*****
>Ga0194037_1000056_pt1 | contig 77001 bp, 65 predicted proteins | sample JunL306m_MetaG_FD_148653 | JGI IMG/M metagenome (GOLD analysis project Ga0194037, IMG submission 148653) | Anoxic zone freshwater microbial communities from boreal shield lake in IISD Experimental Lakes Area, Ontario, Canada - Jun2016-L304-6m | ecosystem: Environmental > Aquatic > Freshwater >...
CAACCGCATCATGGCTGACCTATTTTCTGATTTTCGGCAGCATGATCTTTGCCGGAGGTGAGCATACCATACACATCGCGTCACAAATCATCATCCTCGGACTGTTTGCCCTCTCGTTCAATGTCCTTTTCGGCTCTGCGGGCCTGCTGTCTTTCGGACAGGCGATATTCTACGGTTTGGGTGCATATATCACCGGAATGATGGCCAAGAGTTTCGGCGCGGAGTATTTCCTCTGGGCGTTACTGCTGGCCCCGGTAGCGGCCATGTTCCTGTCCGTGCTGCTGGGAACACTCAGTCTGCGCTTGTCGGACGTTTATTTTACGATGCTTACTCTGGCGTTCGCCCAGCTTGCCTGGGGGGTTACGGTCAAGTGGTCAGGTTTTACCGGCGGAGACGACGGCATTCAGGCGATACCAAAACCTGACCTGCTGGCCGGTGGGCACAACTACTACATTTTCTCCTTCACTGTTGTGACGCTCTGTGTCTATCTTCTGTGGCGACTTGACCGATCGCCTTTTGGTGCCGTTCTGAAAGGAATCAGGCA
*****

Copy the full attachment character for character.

>Ga0194037_1000056_pt1 | contig 77001 bp, 65 predicted proteins | sample JunL306m_MetaG_FD_148653 | JGI IMG/M metagenome (GOLD analysis project Ga0194037, IMG submission 148653) | Anoxic zone freshwater microbial communities from boreal shield lake in IISD Experimental Lakes Area, Ontario, Canada - Jun2016-L304-6m | ecosystem: Environmental > Aquatic > Freshwater >...
CAACCGCATCATGGCTGACCTATTTTCTGATTTTCGGCAGCATGATCTTTGCCGGAGGTGAGCATACCATACACATCGCGTCACAAATCATCATCCTCGGACTGTTTGCCCTCTCGTTCAATGTCCTTTTCGGCTCTGCGGGCCTGCTGTCTTTCGGACAGGCGATATTCTACGGTTTGGGTGCATATATCACCGGAATGATGGCCAAGAGTTTCGGCGCGGAGTATTTCCTCTGGGCGTTACTGCTGGCCCCGGTAGCGGCCATGTTCCTGTCCGTGCTGCTGGGAACACTCAGTCTGCGCTTGTCGGACGTTTATTTTACGATGCTTACTCTGGCGTTCGCCCAGCTTGCCTGGGGGGTTACGGTCAAGTGGTCAGGTTTTACCGGCGGAGACGACGGCATTCAGGCGATACCAAAACCTGACCTGCTGGCCGGTGGGCACAACTACTACATTTTCTCCTTCACTGTTGTGACGCTCTGTGTCTATCTTCTGTGGCGACTTGACCGATCGCCTTTTGGTGCCGTTCTGAAAGGAATCAGGCA